Newly acquired Williams looks to start fresh with Celtics

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Newly acquired Williams looks to start fresh with Celtics

WALTHAM As Sean Williams finished talking with the media following a rare Boston Celtics practice, he was ready to head back to the locker room and change.

He opened one door, only to realize it wasn't the one he was looking for.

"See, I'm still learning my way around here," said Williams, who seconds later found the right door.

Williams has a history of taking the wrong path, whether it was his time at Boston College which led to him being kicked off the team, or in the NBA in two-plus seasons with the New Jersey Nets.

By all accounts, those troubled days have certainly delivered a major blow to his stock as an NBA player.

But it also in many ways humbled him, making the 25-year-old appreciate the one thing so few NBA teams have been willing to give him lately - an opportunity.

And the C's are more than willing to give him that chance, something that few teams have been willing to do after his first three seasons in New Jersey seemed to get progressively worse from one year to the next.

Since appearing in 126 games during his first three seasons with the Nets, Williams has played in just nine NBA games since - eight with the Dallas Mavericks and one with the Celtics.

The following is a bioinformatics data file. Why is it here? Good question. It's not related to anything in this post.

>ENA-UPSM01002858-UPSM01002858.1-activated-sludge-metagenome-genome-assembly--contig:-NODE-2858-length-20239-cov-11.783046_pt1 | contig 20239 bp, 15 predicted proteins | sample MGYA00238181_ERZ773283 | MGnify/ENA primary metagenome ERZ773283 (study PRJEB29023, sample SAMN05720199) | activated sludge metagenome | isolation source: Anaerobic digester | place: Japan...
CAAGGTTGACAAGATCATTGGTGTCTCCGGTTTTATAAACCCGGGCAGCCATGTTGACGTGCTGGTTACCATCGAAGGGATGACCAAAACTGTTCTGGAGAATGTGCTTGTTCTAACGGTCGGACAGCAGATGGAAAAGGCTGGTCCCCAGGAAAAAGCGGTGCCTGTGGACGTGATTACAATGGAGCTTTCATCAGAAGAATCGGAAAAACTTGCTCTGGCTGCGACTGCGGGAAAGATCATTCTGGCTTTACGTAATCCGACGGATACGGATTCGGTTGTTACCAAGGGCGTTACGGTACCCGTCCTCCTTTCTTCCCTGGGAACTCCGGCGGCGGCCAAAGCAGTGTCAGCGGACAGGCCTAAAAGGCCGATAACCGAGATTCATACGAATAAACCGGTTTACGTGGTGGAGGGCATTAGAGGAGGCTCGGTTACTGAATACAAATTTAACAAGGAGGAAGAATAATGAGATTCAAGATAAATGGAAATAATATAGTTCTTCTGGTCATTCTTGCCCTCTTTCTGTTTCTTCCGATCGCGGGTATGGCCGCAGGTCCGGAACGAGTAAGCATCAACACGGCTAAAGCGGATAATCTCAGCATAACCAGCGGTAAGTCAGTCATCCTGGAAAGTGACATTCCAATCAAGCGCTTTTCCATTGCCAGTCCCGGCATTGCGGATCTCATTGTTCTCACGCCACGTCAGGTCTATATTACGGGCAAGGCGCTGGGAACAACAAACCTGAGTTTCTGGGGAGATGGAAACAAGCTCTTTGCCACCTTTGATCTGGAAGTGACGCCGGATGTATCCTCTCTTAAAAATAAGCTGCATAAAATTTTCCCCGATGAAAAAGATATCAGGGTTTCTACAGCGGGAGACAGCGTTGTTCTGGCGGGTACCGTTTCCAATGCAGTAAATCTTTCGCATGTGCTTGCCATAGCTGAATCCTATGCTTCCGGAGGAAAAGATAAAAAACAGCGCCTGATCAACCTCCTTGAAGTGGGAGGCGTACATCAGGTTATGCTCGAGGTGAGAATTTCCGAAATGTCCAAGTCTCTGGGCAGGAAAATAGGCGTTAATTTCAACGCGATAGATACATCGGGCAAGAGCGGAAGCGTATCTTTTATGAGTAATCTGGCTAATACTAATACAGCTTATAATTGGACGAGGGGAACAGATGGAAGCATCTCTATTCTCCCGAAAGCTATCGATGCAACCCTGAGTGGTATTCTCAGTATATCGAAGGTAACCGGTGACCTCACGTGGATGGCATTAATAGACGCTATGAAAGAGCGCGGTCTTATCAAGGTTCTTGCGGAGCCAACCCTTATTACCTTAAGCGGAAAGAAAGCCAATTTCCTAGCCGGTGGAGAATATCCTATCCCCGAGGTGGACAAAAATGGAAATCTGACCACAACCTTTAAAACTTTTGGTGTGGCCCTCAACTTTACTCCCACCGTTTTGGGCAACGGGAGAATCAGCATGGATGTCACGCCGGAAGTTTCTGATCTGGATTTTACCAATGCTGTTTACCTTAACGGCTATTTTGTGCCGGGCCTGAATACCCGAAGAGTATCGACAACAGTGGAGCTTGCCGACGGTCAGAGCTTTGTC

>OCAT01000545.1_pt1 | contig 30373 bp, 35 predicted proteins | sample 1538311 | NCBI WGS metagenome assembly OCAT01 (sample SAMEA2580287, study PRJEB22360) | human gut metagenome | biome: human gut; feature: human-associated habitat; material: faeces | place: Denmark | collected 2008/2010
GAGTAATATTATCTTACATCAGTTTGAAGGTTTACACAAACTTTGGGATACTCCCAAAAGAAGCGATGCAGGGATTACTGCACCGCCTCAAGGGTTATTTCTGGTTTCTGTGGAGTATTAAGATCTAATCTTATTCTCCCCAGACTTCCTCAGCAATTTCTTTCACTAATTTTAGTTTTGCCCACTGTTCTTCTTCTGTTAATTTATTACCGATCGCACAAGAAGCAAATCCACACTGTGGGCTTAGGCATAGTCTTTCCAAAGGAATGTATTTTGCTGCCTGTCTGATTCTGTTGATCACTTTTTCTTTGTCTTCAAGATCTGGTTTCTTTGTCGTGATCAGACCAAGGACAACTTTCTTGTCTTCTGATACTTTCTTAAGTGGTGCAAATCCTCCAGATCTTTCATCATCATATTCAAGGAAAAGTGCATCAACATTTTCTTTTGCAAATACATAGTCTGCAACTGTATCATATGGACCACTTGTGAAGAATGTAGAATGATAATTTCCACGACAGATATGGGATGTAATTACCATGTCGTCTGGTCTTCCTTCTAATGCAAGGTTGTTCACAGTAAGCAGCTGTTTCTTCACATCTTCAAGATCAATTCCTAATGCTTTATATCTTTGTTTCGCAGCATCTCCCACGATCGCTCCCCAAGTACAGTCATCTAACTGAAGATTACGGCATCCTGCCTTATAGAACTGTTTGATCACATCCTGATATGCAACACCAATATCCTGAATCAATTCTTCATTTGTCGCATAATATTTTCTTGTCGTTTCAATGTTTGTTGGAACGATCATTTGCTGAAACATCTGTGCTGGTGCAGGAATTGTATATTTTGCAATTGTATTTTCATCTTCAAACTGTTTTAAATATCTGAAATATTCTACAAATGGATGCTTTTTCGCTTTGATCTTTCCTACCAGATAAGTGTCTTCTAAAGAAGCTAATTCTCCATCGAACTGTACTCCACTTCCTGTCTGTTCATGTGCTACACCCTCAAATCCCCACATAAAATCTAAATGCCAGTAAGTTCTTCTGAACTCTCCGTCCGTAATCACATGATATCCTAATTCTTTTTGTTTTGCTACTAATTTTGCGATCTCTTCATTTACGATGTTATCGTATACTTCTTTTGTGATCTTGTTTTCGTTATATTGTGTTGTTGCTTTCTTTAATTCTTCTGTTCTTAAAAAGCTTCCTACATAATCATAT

Dallas coach Rick Carlisle speaks highly of Williams, a player they had to release because at the time they needed help at the wing position.

Carlisle describes Williams as a "good kid, great athlete" who is a "very smart kid."

Celtics coach Doc Rivers spoke with a number of former coaches and former teammates of Williams, who all spoke glowingly about him.

"The one thing they all say is he's not just smart, he's brilliant smart," Rivers said. "But he does dumb things. We have to get him away from that, and just be a ball player. If he can do that, he has a chance."

And at this point, that's all Williams wants from the Celtics.

"You just come in, try to work hard, keep your eyes open, come in early, stay late and get a sense of how the organization is run," Williams said. "And work hard, at the end of the day, just work hard."

Those are the expectations he has for himself.

As for what Rivers expects from Williams?

"He just told me to be a positive influence, and have each other's back," Williams said. "It starts with the family."

And Williams is indeed part of that family, which is a testament in itself as to how much Rivers believes that despite Williams' issues in the past, he believes he can be an asset - both as a person and as a player - for the Celtics now.

"We're bringing in a 10-day, and I talked to nine coaches, assistant coaches, ex-players who played with him, because my locker room is unbelievable," Rivers said. "I don't want to bring in anyone, even for five days, that'll upset that."

Celtics expectations at a new high in Stevens' fourth season

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Celtics expectations at a new high in Stevens' fourth season

WALTHAM, Mass. – As Amir Johnson made his way to the podium during the Boston Celtics’ Media day on Monday, he didn’t waste any time addressing the biggest change from last season this time.